Voters were lined up and waiting when the polls opened on November 4 in Pine Mountain, eager to cast their votes. A record turnout of 85 percent was reported by the Kern County Elections Office.
We Voted, But Will They Come?
By Patric Hedlund
The news early in the week was not good. Despite a recordbreaking 85 percent turnout at the polls in Pine Mountain and a 75.4 percent approval rate for Measure K by voters, some county department heads said it could take nine months before Kern County Fire Department’s first firefighter paramedic program could get underway.
On November 4 the community had voted to tax itself $70 a year per parcel to pay for the emergency medical Advanced Life Support (ALS) program, with proceeds to flow into their County Service Area (CSA) 40 fund. That account is also used for maintaining guard rails on the “S” curves leading to the mountain village. The fact that there is $727,221 of their own tax money already sitting unused in the CSA 40 fund was of interest to the voters who contacted us about possible county blockades to implementing the program.
Suspicions were fed by the bitter campaign against Measure K waged by a consultant working for the private ambulance association of Kern County.
Bakersfield Mayor Harvey Hall owns Hall Ambulance Service, with an exclusive medical transport contract granted by the county covering 87 percent of Kern County’s population. His ambulance association has resisted the firefighter paramedic program, expressing concern that they might lose their paramedic personnel if it is implemented.
The Mountain Enterprise began polling county workers last week about implementation schedules. In an answer to emailed questions Monday, Nov. 17, Chuck Lackey, director of Kern County’s Engineering and Survey Services (which administers the CSA 40 funds), said the paramedic program might have to wait until after the new fiscal year, which begins in July 2009. An August start-up would be a nine month delay. Ross Elliott, director of the Emergency Medical Services Department (EMS), said it could take up to six months. Firefighters who have worked to develop the plan said they could be ready to go within 30 to 60 days.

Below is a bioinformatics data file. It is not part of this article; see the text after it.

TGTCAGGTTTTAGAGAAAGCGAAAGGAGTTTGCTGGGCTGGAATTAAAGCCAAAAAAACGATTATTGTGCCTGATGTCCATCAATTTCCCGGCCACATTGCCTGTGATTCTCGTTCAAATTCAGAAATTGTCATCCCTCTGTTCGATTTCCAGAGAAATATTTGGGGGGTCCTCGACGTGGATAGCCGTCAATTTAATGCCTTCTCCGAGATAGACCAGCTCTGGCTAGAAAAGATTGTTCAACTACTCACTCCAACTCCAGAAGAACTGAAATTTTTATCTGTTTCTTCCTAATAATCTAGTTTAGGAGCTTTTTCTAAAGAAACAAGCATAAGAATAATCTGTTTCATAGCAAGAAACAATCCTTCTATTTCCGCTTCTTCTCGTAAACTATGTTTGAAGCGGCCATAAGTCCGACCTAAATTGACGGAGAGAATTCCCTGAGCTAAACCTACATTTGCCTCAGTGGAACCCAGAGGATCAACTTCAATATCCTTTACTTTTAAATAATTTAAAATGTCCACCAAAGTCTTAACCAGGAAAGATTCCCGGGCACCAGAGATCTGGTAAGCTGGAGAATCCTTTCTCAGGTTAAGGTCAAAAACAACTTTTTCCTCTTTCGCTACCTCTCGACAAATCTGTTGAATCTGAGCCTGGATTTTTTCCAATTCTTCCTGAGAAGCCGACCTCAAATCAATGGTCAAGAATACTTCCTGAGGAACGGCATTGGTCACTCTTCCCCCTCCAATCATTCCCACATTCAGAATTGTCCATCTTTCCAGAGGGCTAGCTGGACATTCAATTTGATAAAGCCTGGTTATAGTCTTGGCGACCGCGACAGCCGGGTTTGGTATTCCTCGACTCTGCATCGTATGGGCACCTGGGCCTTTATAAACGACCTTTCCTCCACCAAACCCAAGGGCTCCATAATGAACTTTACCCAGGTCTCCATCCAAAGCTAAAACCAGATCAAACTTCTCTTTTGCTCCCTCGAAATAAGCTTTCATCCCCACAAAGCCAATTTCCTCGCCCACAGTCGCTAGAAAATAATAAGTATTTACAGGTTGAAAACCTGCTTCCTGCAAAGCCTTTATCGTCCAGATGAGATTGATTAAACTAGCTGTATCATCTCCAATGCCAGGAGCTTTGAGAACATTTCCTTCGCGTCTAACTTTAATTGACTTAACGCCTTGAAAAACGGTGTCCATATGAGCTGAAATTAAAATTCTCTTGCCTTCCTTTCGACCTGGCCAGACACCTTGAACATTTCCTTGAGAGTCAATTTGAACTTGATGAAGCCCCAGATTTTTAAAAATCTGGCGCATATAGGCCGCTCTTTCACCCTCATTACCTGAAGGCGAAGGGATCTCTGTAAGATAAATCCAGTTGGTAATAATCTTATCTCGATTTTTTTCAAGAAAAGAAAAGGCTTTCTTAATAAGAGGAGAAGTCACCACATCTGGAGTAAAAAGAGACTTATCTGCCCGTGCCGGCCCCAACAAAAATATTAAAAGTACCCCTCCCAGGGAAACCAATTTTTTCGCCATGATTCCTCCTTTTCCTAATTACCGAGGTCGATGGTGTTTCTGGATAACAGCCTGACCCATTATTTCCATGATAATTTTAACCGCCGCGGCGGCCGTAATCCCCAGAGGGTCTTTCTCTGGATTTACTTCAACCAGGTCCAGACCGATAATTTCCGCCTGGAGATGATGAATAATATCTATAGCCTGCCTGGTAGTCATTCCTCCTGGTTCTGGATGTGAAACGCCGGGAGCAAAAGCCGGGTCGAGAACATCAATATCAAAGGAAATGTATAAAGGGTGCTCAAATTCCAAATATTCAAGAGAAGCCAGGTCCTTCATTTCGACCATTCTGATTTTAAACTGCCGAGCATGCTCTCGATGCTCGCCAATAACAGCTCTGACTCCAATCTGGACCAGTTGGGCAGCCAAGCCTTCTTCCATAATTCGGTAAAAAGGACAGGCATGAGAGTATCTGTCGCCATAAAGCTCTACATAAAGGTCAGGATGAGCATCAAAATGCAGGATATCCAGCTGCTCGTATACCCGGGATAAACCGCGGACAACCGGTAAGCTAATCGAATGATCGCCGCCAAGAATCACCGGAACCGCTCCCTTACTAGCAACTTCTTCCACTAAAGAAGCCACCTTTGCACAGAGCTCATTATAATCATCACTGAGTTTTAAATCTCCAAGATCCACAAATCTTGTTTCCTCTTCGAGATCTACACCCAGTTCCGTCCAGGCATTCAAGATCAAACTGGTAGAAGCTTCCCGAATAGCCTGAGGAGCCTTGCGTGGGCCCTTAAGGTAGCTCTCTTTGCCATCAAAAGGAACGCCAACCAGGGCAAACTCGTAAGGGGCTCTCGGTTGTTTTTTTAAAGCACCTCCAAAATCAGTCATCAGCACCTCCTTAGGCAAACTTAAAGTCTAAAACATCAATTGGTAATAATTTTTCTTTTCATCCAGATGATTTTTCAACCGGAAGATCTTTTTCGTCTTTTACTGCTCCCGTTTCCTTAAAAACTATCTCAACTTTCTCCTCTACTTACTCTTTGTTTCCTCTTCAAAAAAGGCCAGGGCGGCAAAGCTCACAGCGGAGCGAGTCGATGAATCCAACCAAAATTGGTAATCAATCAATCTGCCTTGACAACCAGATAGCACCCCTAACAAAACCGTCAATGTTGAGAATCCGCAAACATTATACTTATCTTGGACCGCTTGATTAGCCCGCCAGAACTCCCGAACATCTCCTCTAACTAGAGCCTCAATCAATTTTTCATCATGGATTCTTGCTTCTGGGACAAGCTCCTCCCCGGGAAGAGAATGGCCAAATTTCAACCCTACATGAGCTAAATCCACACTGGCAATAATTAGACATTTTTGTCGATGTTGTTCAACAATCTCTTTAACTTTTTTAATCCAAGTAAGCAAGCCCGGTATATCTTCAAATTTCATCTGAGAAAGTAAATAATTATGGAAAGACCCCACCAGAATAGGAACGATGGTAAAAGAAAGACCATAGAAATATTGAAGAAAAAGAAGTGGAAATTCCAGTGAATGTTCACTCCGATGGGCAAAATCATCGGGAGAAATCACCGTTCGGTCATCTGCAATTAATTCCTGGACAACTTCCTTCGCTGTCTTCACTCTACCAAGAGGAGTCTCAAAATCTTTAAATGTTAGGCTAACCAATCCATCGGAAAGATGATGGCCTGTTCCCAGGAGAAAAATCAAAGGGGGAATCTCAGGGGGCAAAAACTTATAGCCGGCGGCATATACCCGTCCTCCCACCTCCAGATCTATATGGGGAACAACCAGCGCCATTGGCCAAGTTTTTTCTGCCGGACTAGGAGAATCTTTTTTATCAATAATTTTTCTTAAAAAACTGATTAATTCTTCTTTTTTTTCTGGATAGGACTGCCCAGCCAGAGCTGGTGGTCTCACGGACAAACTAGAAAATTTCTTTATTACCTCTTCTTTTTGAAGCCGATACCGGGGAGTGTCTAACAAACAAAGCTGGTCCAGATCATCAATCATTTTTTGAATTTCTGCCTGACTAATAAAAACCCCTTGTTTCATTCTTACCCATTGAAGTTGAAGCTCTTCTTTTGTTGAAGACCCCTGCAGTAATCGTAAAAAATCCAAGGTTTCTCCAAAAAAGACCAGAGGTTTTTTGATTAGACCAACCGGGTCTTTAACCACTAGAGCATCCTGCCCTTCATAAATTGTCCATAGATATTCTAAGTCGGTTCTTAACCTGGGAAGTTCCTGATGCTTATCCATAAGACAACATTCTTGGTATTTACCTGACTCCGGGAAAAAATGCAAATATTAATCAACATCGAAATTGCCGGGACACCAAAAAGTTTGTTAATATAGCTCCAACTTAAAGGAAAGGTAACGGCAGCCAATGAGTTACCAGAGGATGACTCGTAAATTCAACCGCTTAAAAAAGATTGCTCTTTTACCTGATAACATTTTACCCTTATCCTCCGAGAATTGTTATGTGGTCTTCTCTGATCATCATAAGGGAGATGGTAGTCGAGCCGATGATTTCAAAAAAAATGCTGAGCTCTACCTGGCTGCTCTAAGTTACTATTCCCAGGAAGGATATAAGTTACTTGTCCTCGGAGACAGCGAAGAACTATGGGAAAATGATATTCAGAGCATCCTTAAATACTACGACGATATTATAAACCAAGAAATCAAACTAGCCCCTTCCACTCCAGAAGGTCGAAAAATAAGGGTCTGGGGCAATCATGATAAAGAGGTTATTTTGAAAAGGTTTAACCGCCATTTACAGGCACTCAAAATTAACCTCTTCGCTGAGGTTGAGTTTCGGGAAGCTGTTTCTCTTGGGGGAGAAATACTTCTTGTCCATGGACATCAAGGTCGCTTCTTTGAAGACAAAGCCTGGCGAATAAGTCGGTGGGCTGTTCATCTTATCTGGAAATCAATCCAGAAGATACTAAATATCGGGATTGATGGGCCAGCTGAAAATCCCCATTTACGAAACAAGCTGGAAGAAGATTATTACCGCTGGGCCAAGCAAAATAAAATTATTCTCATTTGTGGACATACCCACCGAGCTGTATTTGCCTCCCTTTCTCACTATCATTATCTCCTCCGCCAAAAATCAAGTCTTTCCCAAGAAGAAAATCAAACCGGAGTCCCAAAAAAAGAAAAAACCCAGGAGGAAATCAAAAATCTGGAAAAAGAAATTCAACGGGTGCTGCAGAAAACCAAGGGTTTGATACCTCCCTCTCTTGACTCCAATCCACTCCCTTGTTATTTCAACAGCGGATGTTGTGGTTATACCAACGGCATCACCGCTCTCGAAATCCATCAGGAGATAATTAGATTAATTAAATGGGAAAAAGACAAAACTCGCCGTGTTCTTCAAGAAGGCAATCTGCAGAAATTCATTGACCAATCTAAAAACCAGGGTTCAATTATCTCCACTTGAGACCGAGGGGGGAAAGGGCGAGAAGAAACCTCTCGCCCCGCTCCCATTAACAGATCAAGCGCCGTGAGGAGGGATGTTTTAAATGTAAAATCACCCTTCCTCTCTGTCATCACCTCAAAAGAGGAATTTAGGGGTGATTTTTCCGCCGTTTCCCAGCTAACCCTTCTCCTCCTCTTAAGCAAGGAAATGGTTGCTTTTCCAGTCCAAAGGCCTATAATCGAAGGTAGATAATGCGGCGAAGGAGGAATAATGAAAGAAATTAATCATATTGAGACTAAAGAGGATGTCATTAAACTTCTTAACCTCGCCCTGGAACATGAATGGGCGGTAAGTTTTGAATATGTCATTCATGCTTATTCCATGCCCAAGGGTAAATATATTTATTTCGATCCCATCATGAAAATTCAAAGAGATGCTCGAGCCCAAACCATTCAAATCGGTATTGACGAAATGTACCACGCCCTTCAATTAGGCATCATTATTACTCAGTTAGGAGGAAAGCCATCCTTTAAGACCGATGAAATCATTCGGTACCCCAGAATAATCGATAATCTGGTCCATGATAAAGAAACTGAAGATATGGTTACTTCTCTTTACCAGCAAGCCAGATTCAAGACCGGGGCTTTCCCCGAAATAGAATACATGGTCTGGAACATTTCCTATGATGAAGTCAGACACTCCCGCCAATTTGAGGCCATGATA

Pine Mountain Realtor Karen Bailey said Tuesday she asked the Kern County Grand Jury to look into the situation. She has made Measure K a campaign dedicated to the memory of her husband. Harold Bailey died while waiting an hour for an ambulance to arrive in 2005.
On Wednesday afternoon Supervisor Ray Watson called to say he had asked all county personnel, “to proceed at the earliest speed possible.” He said the Kern County Counsel had been asked to determine if existing CSA 40 money could fund the program prior to the 2009- 2010 tax cycle.
Chief Dennis Thompson called to say that he was sure Supervisor Watson wanted to see implementation proceed rapidly.
Watson said he directed Elliott and Thompson’s staff to work together: “I told them that instead of sending stuff back and forth to get everyone in the same room and try to get it moving. Let’s not make this government time, let’s make this quick time.”
Thompson agreed: “I’m hopeful we can sit down to begin the process this week or by early next week. I’m hoping we’ll be able to expedite the process. We’re not going to wait for the opinion of county counsel to begin our work. We’ll also see if we can find some funds here to get started.”
It is possible Thanksgiving week will arrive with good news for Pine Mountain’s voters.
This is part of the November 21, 2008 online edition of The Mountain Enterprise.
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